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Some salient points on the Divya Pharmacy Case

Some of the 115 dismissed workers of Divya Pharmacy. They have been on dharna for more than half a year.

The Brinda Karat-Baba Ramdev affair that exploded into the media in January 2006 has thus far been so badly reported that a few salient points need to be highlighted:

1. The various Babas and Mahants of Hardwar were largely against the formation of Uttaranchal state, particularly as these religious personalities owned enormous tracts of land in the district, and feared a new state government’s push to impose a land ceiling. They also own properties throughout the state that go largely unregulated and tax free due to their religious status, no matter how commercial their usage (e.g., hotels masquerading as ashrams).

2. The Swami (BJP) and Tiwari (Congress) governments have all bent over backwards to accommodate these powerful interests, running their own candidates for temple trust boards, while actively seeking campaign funds and political blessings. As such, their holdings have been barely touched, while next door in Udham Singh Nagar, relations between largely Sikh farmers and the state government have been more tense.

3. The anti-ayurvedic and anti-national accusations invoked by Baba Ramdev’s defenders are spurious. While indisputably, the UPA government’s tilt as been pro-American and pro-neoliberalism given that Manmohan Singh is PM, the NDA government’s record in this regard prostituted equally to US and international capital. Both are neoliberal and neither as democratic or progressive as they ostensibly claim.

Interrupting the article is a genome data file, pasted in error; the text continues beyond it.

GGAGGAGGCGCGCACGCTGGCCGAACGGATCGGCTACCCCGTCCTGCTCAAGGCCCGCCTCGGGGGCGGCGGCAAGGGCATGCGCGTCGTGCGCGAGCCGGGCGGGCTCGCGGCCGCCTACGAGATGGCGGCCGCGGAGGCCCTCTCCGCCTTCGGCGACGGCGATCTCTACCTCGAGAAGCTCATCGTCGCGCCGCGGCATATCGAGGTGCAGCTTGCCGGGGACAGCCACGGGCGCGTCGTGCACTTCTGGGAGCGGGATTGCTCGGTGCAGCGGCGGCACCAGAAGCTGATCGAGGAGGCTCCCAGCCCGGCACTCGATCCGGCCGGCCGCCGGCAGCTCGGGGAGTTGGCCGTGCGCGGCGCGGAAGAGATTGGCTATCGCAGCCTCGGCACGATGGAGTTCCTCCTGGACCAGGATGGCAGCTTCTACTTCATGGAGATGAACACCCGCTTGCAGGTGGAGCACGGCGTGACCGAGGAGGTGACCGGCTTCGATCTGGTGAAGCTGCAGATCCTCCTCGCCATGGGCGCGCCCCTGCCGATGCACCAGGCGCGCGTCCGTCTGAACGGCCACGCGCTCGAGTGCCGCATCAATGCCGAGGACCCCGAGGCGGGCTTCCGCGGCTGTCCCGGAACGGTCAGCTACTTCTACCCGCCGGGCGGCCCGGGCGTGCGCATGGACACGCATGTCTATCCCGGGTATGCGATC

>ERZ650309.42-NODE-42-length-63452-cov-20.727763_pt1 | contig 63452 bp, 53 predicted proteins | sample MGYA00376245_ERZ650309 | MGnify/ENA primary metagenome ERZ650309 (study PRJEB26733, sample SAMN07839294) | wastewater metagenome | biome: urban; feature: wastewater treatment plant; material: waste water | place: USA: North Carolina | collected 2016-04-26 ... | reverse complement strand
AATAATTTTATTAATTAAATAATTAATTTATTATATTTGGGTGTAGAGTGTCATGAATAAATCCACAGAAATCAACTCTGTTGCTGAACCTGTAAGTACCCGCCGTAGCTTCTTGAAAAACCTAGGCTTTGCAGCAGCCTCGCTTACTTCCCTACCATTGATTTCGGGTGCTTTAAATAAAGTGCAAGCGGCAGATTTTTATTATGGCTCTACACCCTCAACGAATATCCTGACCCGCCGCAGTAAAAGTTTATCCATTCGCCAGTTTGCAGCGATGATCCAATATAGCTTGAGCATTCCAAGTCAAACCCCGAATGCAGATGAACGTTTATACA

4. You can call the Communist Party any number of things, but pro-imperialist is not one of them. They have been at the forefront of defending India’s sovereignty and workers in the globalization era.

In the Brinda Karat vs. Baba Ramdev case, various issues are at play:

  • the mistreatment of workers who blew the whistle on this practice.
  • adulteration and contamination of medicines which have been proven by labs.
  • and the enormous power of these television personalities to avoid legal or societal sanction.

However, the media has personalized the dispute and made it a religious issue, rather than taken the claims at face values. The workers (mostly Uttarakhandi women) have all but been ignored.

That Brinda Karat took on a powerful figure for virtually no personal gain, is quite telling. That Mulayam Singh Yadav, Laloo Yadav, ND Tiwari, and the rest have strongly sided with Ramdev is also quite telling.

Various articles that have emerged obfuscate the true nature of the dispute and also go further in spinning any criticism of Ramdev’s business ventures as part of some “international conspiracy” against locally produced ayurveda. This ill serves a population that is increasingly coming under the mercy of these companies who brazenly ignore labour and food laws, even while they enjoy tax-free status at the expense of Uttaranchal state.